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By Helen Carter


Patients with auto-immune diseases such as lupus and rheumatoid arthritis who take Plaquenil should have regular eye screenings, Sydney retinal specialist Dr Michael Chilov has urged.

Dr Chilov, from Retina and Macula Specialists, will tell optometrists at Super Sunday on 24 May that Plaquenil (hydroxychloroquine) can cause irreversible damage to the macula.

‘Everyone taking these drugs should have eye screening for macula damage and optometrists can and should be doing screenings for patients being treated with Plaquenil,’ he said.

He said the American Academy of Ophthalmology had updated screening guidelines in 2011.

‘A basic screening including an examination and visual field is suggested and new guidelines suggest OCT is a very useful adjunct as well, if optometrists have an OCT or can access one from a colleague,’ Dr Chilov said.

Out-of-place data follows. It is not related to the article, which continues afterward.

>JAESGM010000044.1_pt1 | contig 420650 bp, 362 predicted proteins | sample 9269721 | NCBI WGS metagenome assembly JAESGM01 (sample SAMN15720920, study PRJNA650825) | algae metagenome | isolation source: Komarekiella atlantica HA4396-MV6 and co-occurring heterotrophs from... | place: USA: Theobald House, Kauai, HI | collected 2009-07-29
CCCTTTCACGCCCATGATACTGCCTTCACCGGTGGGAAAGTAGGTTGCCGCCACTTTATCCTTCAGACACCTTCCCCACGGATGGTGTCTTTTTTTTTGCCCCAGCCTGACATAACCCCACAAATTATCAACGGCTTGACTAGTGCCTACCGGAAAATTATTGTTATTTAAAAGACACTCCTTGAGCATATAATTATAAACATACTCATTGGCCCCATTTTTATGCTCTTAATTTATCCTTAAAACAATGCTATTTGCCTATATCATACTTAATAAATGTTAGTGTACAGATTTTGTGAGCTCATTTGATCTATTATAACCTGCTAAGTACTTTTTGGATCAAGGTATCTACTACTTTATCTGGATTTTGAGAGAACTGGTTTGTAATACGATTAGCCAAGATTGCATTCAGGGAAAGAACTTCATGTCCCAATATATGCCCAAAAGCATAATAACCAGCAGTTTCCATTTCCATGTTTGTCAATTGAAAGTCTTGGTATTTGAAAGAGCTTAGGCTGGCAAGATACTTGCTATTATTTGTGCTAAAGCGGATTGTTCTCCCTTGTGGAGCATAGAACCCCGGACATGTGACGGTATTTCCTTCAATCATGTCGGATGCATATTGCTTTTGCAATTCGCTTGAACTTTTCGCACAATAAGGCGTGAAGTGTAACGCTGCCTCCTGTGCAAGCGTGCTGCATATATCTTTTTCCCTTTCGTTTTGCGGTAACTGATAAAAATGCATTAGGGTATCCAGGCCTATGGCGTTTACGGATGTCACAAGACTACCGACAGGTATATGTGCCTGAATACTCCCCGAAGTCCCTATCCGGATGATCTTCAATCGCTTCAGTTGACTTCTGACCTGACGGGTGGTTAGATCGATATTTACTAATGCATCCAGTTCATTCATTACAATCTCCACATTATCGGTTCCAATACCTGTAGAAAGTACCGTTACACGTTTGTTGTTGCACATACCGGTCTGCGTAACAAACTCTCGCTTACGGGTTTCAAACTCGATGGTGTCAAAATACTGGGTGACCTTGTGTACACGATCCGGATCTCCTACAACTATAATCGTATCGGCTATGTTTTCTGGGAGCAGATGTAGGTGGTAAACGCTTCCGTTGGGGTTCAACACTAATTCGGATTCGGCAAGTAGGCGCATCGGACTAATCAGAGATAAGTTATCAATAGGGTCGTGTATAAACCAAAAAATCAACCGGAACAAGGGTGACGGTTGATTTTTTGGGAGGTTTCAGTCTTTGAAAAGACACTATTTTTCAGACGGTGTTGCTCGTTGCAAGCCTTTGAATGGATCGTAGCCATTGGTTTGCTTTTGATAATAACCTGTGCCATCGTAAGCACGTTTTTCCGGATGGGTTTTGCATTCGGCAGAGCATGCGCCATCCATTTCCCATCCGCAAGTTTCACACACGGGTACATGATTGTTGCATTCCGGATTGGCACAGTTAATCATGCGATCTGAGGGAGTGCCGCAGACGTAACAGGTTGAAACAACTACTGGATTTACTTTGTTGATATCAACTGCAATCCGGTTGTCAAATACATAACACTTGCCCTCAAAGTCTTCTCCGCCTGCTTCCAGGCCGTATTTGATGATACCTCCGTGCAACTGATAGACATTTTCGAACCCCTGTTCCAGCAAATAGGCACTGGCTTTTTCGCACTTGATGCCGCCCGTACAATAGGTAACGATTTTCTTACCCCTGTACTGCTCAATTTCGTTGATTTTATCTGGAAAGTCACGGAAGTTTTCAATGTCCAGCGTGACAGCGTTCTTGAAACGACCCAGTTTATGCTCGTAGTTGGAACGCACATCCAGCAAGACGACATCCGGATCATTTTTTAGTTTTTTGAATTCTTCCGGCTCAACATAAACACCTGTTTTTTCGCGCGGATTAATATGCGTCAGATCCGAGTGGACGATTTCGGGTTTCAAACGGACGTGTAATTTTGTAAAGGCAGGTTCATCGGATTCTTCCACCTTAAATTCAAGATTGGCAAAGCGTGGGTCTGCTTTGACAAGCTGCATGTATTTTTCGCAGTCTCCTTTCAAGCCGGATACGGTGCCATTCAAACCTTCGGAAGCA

‘At Super Sunday I will be reviewing these guidelines, what to look out for and how to screen in practice.’

Dose and duration

Dr Chilov said the recommended frequency of eye examinations varied according to several factors, in particular the dose and duration of use.

‘As the risk of eye damage from Plaquenil is low in the first few years, examinations can be less frequent, unless patients are on a high dose or have other risk factors,’ he said. ‘Frequency of checks depends on dose and duration of use. After five years of use, annual screening is recommended.’

Super Sunday at Australian Technology Park, Eveleigh, offers up to 48 CPD points (42 therapeutic)—30 CPD points on Sunday and 18 more at workshops at UNSW’s School of Optometry and Vision Science and Centre for Eye Health.


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